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Nutrition in Fresh Apple Juice

by Sage Kalmus

About Sage Kalmus

Based in Maine, Sage Kalmus has written extensively on fitness, nutrition, alternative health, self-improvement and green living for various websites. He also authored the metaphysical fiction book, "Free Will Flux." Kalmus holds a Bachelor of Science from Boston University's College of Communication and is a Certified Holistic Health Counselor with special training in Touch-For-Health Kinesiology.


Apple juice is a nutritious source of natural energy and several important vitamins and minerals, including vitamins A and C and the minerals potassium, calcium and magnesium. As with all fresh juices, issues of food freshness and safety should be taken into consideration before drinking fresh apple juice, including questions of pasteurization and pesticide use. Freshly juiced apple juice might contain slight variations in nutrient content from processed apple juice, generally in the favor of greater nutrient availability, as some are lost when apples are processed for canning or bottling, and even more might be lost during storage, according to a 2002 study in the "Journal of the Medical Association of Thailand."


While the USDA does not have a nutritional listing for fresh apple juice, it does list the nutrition facts for canned or bottled apple juice, unsweetened, without added vitamin C. According to the National Nutrient Database, one cup of apple juice contains 114 calories, only 3 of which come from fat and less than 1 of which comes from protein. The rest of the calories in apple juice come from carbohydrates. Apple juice contains 28 g of carbohydrates per cup, 24 g of which are in the form of the natural sugars sucrose, glucose and fructose. Another half gram per cup is dietary fiber. One cup of apple juice contains 7.7 ounces of water.


A cup of apple juice contains 2.48 IU of vitamin A and 2.232 mg of vitamin C. It also contains trace amounts of several B vitamins and vitamin E as well as 4.464 mg of choline. As for minerals, the same amount of apple juice contains 250 mg of potassium, 20 mg of calcium, 17 mg of phosphorus, 12 mg of magnesium and 10 mg of sodium, as well as trace amounts of other essential minerals.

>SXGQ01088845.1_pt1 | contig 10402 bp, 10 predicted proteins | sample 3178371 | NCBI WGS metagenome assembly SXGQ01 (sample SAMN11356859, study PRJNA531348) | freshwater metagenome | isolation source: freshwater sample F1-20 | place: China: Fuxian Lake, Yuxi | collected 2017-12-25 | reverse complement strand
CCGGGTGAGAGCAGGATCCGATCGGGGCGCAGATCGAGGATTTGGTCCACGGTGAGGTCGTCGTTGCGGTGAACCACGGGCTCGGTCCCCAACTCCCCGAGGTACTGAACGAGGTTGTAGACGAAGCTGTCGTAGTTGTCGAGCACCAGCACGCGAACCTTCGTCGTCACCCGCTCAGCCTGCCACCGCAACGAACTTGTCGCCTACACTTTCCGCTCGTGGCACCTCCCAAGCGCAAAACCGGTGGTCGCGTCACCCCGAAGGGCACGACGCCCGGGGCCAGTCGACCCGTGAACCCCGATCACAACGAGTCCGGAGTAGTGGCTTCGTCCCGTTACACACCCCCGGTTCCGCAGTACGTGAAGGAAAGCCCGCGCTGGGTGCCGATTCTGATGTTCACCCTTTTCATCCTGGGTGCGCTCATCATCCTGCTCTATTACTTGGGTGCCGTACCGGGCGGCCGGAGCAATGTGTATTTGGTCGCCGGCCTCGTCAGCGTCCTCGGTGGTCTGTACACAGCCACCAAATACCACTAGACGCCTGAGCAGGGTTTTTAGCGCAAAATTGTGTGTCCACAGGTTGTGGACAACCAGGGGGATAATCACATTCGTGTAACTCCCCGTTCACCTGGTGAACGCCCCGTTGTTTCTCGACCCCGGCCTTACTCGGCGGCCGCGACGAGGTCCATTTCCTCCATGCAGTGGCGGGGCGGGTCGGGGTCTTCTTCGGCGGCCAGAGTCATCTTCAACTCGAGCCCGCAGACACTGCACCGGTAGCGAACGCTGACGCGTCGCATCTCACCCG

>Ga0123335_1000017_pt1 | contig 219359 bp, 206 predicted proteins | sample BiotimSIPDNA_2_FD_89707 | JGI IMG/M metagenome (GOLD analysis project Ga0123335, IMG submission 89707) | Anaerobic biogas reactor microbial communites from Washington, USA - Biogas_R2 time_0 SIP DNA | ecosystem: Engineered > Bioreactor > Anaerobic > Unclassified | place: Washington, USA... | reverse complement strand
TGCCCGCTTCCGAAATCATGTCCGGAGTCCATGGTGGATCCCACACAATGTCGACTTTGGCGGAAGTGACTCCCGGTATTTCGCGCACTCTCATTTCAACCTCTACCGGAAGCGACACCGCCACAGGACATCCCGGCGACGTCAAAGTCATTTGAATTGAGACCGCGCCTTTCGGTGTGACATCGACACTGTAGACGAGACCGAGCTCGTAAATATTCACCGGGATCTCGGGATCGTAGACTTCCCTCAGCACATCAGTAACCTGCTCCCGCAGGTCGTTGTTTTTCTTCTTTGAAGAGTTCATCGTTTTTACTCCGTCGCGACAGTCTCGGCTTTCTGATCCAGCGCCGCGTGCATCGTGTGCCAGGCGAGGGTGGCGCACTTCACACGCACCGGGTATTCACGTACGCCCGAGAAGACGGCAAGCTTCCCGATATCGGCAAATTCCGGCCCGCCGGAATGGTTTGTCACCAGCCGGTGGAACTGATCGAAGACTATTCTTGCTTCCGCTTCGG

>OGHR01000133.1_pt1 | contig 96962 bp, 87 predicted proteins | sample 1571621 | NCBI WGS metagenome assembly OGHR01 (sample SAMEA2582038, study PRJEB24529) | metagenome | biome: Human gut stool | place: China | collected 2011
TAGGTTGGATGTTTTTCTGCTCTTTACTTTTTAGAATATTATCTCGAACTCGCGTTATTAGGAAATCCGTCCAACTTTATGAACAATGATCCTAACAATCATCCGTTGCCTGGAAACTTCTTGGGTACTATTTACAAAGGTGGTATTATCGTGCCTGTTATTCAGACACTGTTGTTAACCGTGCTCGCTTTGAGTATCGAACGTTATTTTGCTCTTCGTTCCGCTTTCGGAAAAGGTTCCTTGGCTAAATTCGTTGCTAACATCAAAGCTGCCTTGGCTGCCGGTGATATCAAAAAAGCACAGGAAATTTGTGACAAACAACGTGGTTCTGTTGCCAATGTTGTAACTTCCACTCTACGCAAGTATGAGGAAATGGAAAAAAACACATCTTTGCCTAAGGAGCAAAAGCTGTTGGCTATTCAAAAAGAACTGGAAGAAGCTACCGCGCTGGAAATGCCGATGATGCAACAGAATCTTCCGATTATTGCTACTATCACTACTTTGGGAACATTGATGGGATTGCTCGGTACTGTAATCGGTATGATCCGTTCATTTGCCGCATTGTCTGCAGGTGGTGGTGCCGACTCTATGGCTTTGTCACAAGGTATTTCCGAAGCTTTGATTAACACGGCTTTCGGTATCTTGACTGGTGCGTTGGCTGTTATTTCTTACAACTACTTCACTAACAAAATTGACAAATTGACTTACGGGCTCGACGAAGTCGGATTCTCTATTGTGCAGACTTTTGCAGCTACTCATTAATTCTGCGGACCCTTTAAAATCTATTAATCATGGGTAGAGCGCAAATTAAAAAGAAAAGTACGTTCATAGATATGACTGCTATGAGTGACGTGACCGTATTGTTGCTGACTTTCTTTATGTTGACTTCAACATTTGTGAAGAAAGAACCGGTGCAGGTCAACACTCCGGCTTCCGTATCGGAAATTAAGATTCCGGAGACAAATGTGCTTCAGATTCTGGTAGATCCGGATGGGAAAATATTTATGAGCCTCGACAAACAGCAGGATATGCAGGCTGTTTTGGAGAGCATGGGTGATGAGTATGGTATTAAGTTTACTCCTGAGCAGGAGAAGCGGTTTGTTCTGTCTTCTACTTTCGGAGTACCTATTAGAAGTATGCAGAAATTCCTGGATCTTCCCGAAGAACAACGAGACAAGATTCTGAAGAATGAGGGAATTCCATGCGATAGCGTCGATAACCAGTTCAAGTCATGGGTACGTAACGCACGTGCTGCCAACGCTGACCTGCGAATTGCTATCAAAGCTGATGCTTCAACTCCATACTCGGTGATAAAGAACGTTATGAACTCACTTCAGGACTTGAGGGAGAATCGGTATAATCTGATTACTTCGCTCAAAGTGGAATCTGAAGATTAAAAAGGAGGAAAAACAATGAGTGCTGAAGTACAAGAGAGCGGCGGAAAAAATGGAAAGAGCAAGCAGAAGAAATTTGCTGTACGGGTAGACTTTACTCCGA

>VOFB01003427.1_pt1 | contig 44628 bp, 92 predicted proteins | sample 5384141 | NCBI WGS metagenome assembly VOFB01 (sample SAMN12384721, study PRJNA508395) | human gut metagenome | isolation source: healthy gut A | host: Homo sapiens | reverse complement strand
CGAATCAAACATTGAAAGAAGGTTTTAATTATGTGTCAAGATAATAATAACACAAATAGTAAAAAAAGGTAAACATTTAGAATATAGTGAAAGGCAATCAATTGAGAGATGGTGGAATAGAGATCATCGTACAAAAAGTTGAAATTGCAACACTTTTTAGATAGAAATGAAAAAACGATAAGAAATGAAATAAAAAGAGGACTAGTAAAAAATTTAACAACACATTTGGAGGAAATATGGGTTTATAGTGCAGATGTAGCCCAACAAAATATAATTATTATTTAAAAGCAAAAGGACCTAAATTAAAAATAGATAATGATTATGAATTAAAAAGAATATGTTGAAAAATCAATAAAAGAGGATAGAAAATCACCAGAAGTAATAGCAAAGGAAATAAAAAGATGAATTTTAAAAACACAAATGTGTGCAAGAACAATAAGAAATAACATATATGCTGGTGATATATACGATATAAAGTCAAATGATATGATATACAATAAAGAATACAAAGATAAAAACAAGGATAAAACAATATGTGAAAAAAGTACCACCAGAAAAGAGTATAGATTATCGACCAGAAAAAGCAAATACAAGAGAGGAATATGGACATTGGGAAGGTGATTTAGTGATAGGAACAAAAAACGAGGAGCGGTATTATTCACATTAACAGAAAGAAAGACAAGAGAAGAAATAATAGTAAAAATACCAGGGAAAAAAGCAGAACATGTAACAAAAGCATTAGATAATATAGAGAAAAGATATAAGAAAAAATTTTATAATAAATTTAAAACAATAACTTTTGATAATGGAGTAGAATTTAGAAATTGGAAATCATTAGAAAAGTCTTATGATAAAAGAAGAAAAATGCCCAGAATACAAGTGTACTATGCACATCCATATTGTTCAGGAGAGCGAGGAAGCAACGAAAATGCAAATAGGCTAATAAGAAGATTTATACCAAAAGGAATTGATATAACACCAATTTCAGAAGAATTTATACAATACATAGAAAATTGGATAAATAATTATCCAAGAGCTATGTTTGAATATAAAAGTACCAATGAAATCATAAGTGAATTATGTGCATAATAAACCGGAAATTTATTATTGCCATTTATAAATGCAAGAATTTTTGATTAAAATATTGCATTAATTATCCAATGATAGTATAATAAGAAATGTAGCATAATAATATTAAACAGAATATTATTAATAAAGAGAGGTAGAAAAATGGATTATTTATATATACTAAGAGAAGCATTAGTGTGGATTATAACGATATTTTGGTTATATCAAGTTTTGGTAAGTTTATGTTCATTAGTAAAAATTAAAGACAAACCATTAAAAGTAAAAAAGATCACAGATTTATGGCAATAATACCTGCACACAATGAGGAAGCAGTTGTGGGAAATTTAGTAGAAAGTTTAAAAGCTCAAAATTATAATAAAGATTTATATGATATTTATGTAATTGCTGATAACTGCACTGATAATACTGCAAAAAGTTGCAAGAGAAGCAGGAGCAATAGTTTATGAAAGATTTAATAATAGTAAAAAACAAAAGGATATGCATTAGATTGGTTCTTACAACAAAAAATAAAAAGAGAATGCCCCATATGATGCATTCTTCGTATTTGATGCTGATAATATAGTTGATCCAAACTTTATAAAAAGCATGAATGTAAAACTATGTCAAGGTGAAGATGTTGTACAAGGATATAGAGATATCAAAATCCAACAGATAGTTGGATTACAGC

Apple juice contains numerous phytonutrients that have been extensively studied for their beneficial effects on risk of age-related and chronic conditions, including asthma, Alzheimer's disease, cancer and heart disease. For example, a 2006 study in the "Journal of Alzheimer's Disease" found that apple juice helped prevent cognitive decline related to age, genetics and diet in mice. A 2008 study in "Molecular Nutrition and Food Research" found that the phenolic compounds in apples and apple juice helped prevent the early onset of atherosclerosis in hamsters. Furthermore, the study found that these antioxidants seemed to be even more beneficial in apple juice than in the original fruit.

Freshness and Safety

As the FDA points out in its consumer warning on produce safety, freshly juiced apple juice might not be pasteurized, meaning it still might contain bacteria and other possibly hazardous microorganisms. The best way to guard against this and still drink freshly juiced apple juice is to use only the freshest apples. Organic apples, ironically enough, might not be the best apples to use for fresh unpasteurized juice, as they are more likely than apples treated with pesticides to contain the microorganisms that could cause illness. Also, the USDA advises that if you squeeze your own juice and plan to store any that you follow proper, sanitary canning procedures.

Photo Credits:

  • BananaStock/BananaStock/Getty Images

This article reflects the views of the writer and does not necessarily reflect the views of Jillian Michaels or JillianMichaels.com.